My very first half marathon. I DID THAT.
No coach, no running group, no race buddy,
no one even waiting for ME at the finish.
Just a Hal Higdon plan and my shoes. 

I think one reason I’ve latched onto running is because with it, I am in control. It’s hard to find that in other areas of life.

I enjoy team sports and activities. I’ve played on recreational soccer leagues, in community bands, and led a 30-person volunteer planning committee. Sometimes coming together as a group to create something is a very fantastic, exhilarating feeling. And you can meet some pretty great people along the way.

But there is also something to be said for individual activities, especially objective ones, like running. If I don’t reach my goals, I have no one else to blame. The results I achieve are directly related to the effort I put in. It’s not like gymnastics or ice skating or dancing where your depends on someone’s judgement. In running, the clocks starts and stops when you do. There is no getting around it. (Unless it’s a cloudy day and it messes with your Garmin, or you’re doing a chip-timed race and something malfunctions. Such is life! Nothing is perfect!)

So when I reach a running goal, or even just see improvement, it is so satisfying. I did that. I achieved that on my own. I didn’t do it with a team. And I didn’t have to wait for the opportunity to come along, or for someone else to give it to me.

In our work lives, we often have to rely on someone else to give us a job, an opportunity, an approval. Most of us can’t move forward without our boss’s approval, or without someone else offering us a job, or without someone else approving the budget dollars, etc. There is somewhat of a loss of control over your own destiny. Sure, you can work hard, and go after what you want, but at the end of the day, you are still waiting on someone else to give it to you.

In team sports/activities, you have to work on a team. I’ll use soccer because that’s my sport. You could have a fantastic goalie, who blocks 99% of the other team’s shots, but if you don’t have a offense who can hold onto the ball, it doesn’t matter how great your goalie is. You’re still relying on the 10 other people on the field to come together for a win.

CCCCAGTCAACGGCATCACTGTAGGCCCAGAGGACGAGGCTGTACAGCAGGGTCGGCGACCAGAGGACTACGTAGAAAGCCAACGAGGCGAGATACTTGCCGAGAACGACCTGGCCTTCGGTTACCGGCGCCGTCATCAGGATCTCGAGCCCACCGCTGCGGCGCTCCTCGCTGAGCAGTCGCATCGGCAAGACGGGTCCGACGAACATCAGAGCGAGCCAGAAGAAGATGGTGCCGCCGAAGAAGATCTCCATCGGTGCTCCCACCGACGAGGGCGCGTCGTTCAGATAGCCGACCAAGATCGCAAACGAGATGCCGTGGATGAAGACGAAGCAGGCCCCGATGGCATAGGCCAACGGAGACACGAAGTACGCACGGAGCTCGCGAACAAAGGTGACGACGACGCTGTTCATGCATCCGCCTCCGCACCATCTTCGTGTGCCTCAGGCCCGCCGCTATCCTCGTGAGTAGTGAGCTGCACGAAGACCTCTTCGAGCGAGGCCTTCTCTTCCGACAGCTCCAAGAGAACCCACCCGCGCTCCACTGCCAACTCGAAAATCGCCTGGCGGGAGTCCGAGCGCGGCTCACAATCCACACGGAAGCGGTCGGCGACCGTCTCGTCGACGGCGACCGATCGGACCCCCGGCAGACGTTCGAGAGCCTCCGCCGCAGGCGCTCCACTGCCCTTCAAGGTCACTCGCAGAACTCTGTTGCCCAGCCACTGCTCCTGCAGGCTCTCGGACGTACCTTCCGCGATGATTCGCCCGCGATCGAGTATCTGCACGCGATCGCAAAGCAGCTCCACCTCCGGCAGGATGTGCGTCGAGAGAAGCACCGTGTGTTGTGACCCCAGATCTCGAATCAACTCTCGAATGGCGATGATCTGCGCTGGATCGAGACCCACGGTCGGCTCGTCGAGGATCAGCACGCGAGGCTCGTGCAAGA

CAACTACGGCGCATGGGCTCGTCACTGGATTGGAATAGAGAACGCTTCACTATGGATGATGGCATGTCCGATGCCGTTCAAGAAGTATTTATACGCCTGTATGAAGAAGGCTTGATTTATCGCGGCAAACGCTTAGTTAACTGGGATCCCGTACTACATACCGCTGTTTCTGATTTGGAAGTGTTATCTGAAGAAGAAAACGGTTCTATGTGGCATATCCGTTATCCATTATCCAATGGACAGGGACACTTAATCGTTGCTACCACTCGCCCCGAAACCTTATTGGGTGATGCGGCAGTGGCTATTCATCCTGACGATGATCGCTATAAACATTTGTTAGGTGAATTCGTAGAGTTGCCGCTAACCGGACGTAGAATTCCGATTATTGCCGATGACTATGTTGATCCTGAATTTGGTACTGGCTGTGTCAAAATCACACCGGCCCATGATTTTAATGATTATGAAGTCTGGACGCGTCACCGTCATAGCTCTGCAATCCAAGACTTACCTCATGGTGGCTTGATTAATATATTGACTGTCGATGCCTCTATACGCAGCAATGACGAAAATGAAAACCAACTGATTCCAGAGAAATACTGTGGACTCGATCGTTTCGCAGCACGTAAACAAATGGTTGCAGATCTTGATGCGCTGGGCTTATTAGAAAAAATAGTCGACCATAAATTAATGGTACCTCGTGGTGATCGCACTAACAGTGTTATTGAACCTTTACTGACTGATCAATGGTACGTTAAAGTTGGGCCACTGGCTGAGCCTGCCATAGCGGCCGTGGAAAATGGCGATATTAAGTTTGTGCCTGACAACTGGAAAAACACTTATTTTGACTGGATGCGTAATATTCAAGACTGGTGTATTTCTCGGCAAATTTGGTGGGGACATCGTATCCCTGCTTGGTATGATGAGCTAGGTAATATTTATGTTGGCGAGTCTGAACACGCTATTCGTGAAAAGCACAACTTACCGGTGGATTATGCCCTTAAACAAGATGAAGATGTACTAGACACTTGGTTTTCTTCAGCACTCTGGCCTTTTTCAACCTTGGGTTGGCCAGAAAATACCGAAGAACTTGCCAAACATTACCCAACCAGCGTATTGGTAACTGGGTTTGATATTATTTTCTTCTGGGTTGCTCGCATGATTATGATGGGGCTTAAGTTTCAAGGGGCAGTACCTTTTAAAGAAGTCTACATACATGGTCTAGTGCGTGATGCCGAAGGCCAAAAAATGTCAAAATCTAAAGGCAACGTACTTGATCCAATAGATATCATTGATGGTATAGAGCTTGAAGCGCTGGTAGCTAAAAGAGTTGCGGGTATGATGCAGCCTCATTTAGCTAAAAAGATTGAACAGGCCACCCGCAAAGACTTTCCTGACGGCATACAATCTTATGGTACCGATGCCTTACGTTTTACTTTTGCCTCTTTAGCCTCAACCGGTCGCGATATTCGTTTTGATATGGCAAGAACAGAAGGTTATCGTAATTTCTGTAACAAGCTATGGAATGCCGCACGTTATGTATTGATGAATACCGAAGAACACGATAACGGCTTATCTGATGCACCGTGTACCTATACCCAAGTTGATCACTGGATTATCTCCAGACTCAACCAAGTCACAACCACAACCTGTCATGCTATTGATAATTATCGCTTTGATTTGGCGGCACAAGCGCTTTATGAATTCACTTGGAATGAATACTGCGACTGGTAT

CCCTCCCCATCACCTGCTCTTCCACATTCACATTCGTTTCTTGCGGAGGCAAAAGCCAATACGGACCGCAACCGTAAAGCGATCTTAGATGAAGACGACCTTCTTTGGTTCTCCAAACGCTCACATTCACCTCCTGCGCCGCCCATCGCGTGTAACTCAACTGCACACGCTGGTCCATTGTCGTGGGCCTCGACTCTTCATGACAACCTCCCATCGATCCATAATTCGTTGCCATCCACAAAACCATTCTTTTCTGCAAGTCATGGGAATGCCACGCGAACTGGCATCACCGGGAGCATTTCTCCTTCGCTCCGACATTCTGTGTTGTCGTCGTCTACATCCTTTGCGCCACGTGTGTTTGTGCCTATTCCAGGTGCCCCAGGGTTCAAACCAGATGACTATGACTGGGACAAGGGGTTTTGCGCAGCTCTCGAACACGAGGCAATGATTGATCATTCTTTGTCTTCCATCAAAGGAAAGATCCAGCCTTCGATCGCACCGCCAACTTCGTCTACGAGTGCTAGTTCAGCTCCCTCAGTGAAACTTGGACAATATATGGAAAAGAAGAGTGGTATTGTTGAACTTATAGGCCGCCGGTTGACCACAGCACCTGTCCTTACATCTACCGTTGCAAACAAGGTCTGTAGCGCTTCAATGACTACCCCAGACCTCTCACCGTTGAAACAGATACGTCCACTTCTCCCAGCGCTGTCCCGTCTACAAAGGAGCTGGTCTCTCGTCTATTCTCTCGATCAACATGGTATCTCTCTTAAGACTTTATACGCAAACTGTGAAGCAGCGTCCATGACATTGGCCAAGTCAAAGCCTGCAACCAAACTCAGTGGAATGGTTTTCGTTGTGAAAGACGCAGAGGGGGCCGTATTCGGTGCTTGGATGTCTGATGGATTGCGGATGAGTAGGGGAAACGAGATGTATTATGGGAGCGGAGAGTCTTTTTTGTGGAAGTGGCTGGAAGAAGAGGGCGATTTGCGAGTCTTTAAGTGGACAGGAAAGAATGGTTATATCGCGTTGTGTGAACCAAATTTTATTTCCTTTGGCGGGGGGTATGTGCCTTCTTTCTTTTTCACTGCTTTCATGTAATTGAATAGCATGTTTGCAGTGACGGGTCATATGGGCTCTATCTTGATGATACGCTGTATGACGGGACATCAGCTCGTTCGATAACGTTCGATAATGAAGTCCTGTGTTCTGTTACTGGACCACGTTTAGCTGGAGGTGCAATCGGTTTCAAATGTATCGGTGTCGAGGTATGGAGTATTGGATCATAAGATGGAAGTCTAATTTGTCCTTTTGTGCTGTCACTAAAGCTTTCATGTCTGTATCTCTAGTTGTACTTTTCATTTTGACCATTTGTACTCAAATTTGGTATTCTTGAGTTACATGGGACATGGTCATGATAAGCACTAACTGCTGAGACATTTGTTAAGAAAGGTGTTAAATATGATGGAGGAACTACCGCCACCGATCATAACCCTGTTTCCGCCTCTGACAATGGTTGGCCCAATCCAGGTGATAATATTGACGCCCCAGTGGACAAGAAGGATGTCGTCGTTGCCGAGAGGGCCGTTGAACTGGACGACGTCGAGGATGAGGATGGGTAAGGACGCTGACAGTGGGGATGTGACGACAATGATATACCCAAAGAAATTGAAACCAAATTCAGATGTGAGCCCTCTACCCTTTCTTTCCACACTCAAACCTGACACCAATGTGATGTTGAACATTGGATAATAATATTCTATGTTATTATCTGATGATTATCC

Sidenote: This sentiment about being in control might have to do with the fact that when I do play my team sport of choice, I’m usually playing defense. Throughout years of soccer, I have only scored one goal, and that was on a penalty kick. So perhaps my lack of satisfaction in scoring in soccer is another reason why I’ve taken to running like I have. 

In your love life, it’s the same deal. You need the other person to be your partner. Otherwise the relationship isn’t going to be satisfying. I won’t elaborate on this, because every relationship is different, but it takes two (or more, if you’re into that sort of thing) to make it work.

If you have pets, you know that no matter how many things you do right for your pet, they still might decide to piss on the floor. Sometimes you just can’t control that. (I’M LOOKING AT YOU, CAT.)

I would add in an analogy for children, but I don’t have any. I assume this all holds true for parenthood though. You just can’t control their bodily functions. Or how they turn out as adults. (Sorry for not going to church, Mom. You tried. It just didn’t stick for me. I’m still a good person though, so let it go.) 

But not with running. With running, it’s just me. I don’t have to wait for my teammates to show up. I don’t have to wait for someone to offer an opportunity for me to go out and run. I just put on my shoes and go. There is no asking permission. There is no waiting on anyone else.

And when things go wrong, I have no one else to blame.

But when things go right, I can take full credit. And no one can dispute my results.